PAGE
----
When I was in Paris for my birthday a few weeks ago, I heard about the Bistrot d'Henri, a local bistro good enough to draw crowds from all over Paris and well beyond, with homestyle French food at reasonable prices. It sounded too good to be true. When Mr. English and I walked over from our hotel and saw the place was half empty, my heart started beating wildly against my ribs. Could I really get a table at a place like this, unannounced, on a Saturday night? The tables were covered with little crocks of braised stews, crispy round whole potatoes, and bottles of wine. It was dark and small and cozy. I wanted it so badly.
"No!" the owner told us—all the empty tables were reserved. "But!" he chimed, calling his friend at another bistro down the street. He walked us over to his friend's bistro, dropped us at the last empty table in Paris that night (or so it seemed) and said his adieus. We both ordered the lamb with prunes off the small menu.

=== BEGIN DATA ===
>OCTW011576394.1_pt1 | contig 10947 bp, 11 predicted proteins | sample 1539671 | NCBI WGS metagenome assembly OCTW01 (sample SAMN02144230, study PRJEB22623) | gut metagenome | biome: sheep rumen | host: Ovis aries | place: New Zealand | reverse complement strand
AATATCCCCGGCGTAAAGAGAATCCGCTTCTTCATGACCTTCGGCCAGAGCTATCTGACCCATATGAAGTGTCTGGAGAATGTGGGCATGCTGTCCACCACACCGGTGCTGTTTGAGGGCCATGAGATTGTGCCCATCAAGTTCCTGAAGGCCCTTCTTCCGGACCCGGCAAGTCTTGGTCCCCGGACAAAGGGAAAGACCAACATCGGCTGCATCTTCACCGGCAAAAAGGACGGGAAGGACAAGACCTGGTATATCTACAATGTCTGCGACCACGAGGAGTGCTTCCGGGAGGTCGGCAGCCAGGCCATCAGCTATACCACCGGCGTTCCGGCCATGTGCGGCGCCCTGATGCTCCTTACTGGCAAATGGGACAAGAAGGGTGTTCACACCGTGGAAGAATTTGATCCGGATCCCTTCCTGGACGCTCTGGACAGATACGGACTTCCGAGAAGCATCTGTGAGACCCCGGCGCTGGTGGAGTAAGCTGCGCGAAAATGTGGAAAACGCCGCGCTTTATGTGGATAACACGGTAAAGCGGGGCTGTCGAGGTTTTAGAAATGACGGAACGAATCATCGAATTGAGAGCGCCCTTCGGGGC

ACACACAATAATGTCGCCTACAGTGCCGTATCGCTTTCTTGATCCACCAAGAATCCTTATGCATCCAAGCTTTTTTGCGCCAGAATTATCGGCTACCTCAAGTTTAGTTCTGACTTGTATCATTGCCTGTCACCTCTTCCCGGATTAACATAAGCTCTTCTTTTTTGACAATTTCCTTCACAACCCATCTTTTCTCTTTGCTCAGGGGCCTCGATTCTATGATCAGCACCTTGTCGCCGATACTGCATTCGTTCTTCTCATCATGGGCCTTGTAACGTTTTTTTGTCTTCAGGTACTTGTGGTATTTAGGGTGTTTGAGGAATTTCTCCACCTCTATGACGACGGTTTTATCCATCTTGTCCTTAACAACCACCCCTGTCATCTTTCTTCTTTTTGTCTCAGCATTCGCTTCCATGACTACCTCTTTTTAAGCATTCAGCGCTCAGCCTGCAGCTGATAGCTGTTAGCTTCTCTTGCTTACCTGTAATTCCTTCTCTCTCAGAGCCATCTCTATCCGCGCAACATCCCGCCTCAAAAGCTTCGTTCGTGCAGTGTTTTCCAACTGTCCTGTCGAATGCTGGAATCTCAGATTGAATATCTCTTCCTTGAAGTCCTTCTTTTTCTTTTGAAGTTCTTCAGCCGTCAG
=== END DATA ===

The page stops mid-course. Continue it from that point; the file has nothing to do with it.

The dish was simple: seared lamb shanks stewed in a delicate wine and broth mixture with sweet onions, garlic, and, of course, prunes. The meat, as a must, was falling off the bone. The prunes added a delicate sweetness, just enough to enhance the sweetness of the onions and garlic and lend a counterbalancing flavor to the lamb and its broth. The onion was so sweet and soft it dissolved in your mouth, and the garlic was so mellow it popped out of its paper like gooey savory paste. It was gorgeous poured over a brick of potatoes Dauphinois. Paris! Will I ever stop being amazed? I sincerely hope not.
Here is my version, which I serve with a light herb-and-orange laced couscous, far less labor-intensive than Dauphinois. This dish is so simple and easy, yet also complex and interesting.
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About the author: Kerry Saretsky is the creator of French Revolution Food, where she reinvents her family's classic French recipes in a fresh, chic, modern way.